We don’t feel these childhood memories when we’re not meditating because we continuously distract ourselves with multiple jobs, tasks, distractions like addictions, food, smartphones, and social media.

But when there’s no distraction, and you’re alone with your mind, these thoughts begin to bubble up into your conscious awareness. If you think about it, it’s a purging process. All that painful stuff needs to come to your conscious mind before you can finally be free from it.

If you’re an extremely sensitive person or have severe psychological ailments, I would not recommend practicing meditation by yourself. Take the help of an experienced meditation teacher who can guide you with loving, compassion, and understanding. Don’t feel shy in taking help like therapy and do meditation only as a supplementary practice.

When you meditate, you become the observer of your bodily sensations and the mind. You realize that you’re not your thoughts or the mind, but the “self” that is aware of everything the consciousness creates. You are the pure awareness or the witness that is the pure being. You’re beingness, or isness, is the absolute reality.

Meditation enables us to go beyond our thought and experience the ultimate reality. You’ll never be able to stop your thoughts. And why should you? Not all thoughts are negative. Positive thoughts enable growth and fuel creativity and innovation.

But for positive thought to emerge, your need to create some space in your mind for them. Meditation clears your mind by merging you into the oneness of your being.

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Final Thoughts

I can’t think of a single person who hasn’t faced some trauma during his/her childhood. It is an unfortunate reality of life that none of us can escape unscathed. 

At some point in childhood, we experience some form of abuse like shame, guilt, contempt, ridicule, humiliation, emotional invalidation, parentification, etc., from our caretakers, teachers, friends, or relatives.

As children, we lack the capacity to logically analyze and understand a particular situation, so we internalize a message that whatever happens is our fault. For example, if your parents frequently fought in your presence, you blamed yourself. How else would you have reconciled in such a situation?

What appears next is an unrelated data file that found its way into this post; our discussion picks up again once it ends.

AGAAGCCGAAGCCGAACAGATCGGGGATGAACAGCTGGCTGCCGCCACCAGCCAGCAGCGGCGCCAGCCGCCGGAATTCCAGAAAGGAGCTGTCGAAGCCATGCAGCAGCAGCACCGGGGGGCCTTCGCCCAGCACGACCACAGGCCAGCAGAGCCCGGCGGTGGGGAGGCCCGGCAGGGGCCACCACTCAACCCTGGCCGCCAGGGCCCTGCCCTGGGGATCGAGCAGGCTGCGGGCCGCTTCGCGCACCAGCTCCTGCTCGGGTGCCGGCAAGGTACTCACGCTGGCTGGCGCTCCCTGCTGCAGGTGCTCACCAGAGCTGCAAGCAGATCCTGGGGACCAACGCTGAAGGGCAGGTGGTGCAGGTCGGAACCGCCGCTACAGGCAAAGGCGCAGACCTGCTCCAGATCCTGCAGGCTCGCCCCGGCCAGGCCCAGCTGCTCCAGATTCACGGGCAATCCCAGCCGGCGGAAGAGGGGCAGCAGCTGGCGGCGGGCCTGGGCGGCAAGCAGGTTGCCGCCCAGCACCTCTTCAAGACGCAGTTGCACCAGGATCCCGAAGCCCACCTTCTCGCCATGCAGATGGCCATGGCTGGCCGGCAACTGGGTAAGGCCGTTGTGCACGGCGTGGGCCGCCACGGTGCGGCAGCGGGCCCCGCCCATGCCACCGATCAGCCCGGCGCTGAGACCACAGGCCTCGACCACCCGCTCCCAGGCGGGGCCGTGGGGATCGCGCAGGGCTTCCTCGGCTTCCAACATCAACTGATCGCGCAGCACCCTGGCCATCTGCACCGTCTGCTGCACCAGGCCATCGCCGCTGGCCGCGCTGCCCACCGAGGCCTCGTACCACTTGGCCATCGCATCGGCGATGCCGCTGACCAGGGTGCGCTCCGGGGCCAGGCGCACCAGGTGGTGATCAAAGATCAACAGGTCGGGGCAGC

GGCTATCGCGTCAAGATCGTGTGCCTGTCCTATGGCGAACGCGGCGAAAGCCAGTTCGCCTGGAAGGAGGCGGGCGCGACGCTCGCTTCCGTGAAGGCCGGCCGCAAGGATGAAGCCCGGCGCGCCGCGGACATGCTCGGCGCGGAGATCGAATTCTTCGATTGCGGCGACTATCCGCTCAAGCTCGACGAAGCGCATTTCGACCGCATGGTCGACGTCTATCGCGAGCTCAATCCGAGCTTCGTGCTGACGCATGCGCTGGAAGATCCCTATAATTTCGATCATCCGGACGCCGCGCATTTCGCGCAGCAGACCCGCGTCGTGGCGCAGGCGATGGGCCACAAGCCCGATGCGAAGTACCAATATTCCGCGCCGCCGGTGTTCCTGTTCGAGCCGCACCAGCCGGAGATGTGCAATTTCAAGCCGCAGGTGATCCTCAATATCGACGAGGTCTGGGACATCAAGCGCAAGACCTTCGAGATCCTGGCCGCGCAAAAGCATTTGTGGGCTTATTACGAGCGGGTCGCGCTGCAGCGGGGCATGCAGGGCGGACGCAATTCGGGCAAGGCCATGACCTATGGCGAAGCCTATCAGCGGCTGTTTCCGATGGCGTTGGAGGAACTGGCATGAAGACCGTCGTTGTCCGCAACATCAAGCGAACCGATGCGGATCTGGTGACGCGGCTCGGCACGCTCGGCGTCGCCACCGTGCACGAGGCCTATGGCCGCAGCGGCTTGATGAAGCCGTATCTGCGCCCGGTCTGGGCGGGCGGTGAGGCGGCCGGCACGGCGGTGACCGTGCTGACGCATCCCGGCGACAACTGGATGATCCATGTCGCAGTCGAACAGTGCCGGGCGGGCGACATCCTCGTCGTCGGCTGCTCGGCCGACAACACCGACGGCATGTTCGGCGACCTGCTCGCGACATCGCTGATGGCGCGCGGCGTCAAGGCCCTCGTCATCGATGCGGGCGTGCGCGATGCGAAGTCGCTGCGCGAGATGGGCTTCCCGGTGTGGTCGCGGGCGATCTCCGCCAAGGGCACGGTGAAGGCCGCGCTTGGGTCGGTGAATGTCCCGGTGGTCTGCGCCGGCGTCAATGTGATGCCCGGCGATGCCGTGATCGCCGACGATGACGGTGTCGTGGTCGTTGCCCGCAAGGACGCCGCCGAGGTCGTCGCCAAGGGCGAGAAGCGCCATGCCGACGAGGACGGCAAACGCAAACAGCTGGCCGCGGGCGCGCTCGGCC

You felt a mixed bag of emotions, especially shame when your parents reprimanded you:

  • For not performing well in studies.
  • For not excelling in sports and arts.
  • For rebelling against wearing clothes of your choice, and eat foods of your liking.
  • For not conforming to their religious beliefs and ideologies.
  • For not acknowledging their martyrdom and sacrifices made raising you into the “perfect human being” that you are today.
  • For asserting your thoughts and opinions that ran counter to their beliefs.
  • And most importantly, (this one you’re perhaps not even aware of right now) for not emotionally comforting them when they were upset.

Most people think that it’s only the physical abuse that causes damage. More often than not, it’s the psychological abuse in the form of shame, guilt, and humiliation, which is far more damaging than physical abuse.

As I mentioned earlier, in such situations, children suppress and repress the emotions that arise because they don’t want to deal with them. 

Meditation brings out these deeply buried emotions and childhood memories from the depths of our subconscious and unconscious, and that’s why it feels uncomfortable.

If you’re undergoing that stage, you need to be overly compassionate with yourself. It requires a lot of self-compassion and self-love because childhood memories can be harrowing.

In the outer world, we learn to face our problems upfront and deal with them. Why should the rules be different for the inner world? Why are we so scared to meet our inner-child? 

Rather than hiding and playing the victim, we should learn to acknowledge our hidden afflictions and take complete responsibility for them.

We can fully heal only by facing our inner demons and not avoiding them. Fortunately, meditation does that for us. No matter how uncomfortable you may feel in the early stages, consistently sticking to your meditation practice, you will eventually reach that place of abiding happiness, love, and bliss.